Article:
I’m at a loss to understand the government’s reluctance to actually proceed with this legislation and, given that the Rail Bill is understood to be quite short, it would take up very little parliamentary time, especially as it would almost certainly gain Labour’s support.
But at least the bus industry is spared any further legislation, for now at least, although of course none was expected. It is, however, worth pointing out that we still don’t have a date for ending the sale of new non-zero-emissions buses, and no decision on whether this government will allow the creation of new municipally-owned bus companies. The delay is bewildering.
Time is running out for Conservatives
Politically speaking, the King’s Speech was a bit of a damp squib. The legislative programme for the next parliamentary session – probably the last before the next general election – is full of bills of a very technical nature, from autonomous vehicles to digital markets, a bill dealing with pedicabs in London, a Football Governance Bill and so on. All very worthy stuff, no doubt, but these are hardly issues at the top of the electorate’s agenda as we head towards a general election.
In his recent party conference speech, Rishi Sunak tried to present himself as a “change candidate”. But his first King’s Speech as Prime Minister served up a meagre rationing of pretty dull technical stuff, laced with lots of references to long-term decision-taking for the benefit of our children and grandchildren, thereby creating an impression that it will be many years yet before things get better.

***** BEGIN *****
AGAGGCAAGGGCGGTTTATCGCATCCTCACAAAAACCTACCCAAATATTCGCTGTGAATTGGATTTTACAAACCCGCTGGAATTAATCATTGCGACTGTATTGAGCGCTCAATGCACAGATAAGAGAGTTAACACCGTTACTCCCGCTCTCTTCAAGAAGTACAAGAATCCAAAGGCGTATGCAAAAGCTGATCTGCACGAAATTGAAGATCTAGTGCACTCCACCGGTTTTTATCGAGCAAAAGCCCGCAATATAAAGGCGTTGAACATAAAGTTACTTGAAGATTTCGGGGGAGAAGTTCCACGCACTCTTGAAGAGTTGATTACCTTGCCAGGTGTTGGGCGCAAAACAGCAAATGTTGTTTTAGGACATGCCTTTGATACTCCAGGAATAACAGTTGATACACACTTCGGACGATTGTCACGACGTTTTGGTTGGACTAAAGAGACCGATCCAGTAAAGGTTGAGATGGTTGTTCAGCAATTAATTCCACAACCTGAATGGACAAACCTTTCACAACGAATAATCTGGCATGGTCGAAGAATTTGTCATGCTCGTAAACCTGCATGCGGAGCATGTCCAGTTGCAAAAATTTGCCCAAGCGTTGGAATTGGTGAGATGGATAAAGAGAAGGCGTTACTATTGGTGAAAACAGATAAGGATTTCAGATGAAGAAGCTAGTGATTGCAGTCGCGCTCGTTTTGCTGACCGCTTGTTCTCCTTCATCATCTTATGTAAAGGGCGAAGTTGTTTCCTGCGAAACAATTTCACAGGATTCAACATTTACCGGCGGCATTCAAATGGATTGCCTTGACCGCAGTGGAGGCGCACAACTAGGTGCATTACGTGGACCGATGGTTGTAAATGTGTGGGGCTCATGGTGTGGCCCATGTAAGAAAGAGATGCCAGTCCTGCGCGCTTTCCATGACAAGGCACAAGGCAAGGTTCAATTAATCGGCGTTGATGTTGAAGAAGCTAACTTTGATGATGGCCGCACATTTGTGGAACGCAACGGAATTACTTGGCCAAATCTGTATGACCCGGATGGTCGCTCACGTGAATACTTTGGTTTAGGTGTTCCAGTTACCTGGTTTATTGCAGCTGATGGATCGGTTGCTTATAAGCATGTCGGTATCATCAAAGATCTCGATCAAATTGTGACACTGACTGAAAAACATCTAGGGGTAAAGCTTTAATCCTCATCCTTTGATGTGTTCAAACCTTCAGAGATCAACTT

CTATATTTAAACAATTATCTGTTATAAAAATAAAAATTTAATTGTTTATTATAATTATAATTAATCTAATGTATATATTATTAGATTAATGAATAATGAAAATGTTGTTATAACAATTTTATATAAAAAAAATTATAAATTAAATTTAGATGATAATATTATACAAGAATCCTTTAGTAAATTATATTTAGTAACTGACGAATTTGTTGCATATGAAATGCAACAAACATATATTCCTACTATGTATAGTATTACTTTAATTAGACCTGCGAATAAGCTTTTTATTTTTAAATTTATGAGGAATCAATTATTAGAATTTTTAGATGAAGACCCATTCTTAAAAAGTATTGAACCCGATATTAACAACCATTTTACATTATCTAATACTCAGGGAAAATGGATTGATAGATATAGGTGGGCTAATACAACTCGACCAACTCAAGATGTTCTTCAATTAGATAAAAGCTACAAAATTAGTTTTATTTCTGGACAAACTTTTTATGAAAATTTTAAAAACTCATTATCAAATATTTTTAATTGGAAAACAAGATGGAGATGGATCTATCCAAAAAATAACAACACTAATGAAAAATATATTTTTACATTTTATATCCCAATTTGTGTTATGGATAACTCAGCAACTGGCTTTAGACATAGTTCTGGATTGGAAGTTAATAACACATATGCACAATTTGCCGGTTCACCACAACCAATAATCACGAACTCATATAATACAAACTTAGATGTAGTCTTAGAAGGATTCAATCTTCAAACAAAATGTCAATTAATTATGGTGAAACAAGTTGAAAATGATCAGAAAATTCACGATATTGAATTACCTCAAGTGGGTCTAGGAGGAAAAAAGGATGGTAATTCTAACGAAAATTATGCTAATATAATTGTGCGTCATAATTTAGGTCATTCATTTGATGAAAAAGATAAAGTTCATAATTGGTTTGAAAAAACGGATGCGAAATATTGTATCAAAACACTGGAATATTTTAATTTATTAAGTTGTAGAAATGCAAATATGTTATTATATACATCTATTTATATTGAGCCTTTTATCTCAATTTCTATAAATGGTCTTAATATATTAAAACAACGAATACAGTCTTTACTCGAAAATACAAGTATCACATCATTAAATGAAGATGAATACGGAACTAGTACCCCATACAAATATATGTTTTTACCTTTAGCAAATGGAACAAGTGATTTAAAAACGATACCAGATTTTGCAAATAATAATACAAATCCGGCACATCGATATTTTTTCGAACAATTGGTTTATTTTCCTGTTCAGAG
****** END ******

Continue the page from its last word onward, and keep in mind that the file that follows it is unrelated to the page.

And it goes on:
The Chancellor certainly needs to do something that gives his party a glimmer of hope
If this was meant to be a programme to help restore the Conservative Party’s fortunes, it’s hard to see how it passes that test. It was noticeable too that, with the smallest legislative programme for years, the King’s Speech was padded out with regular references to delivering on pledges previously made and to “continuing” to deliver.
For the Prime Minister to convince the electorate to give his party a fifth term in office – something that has never been achieved – is an enormous challenge even in good times. To achieve this, especially when inflation has been at record levels, even if it is now falling, and when we have endured a cost-of-living crisis, something exceptional needs to be delivered. The King’s Speech was not it.
Of course, we still have the Chancellor’s Autumn Statement to come on 22 November, and that may well serve up some rather more interesting proposals, with Jeremy Hunt under growing pressure from restless Conservative MPs to cut taxes. The Chancellor certainly needs to do something that gives his party a glimmer of hope that it can reel in Labour’s continued impressive 20-point lead in the polls. If he fails to do so, he will have one last shot in his March Budget but, by then, it may be too late.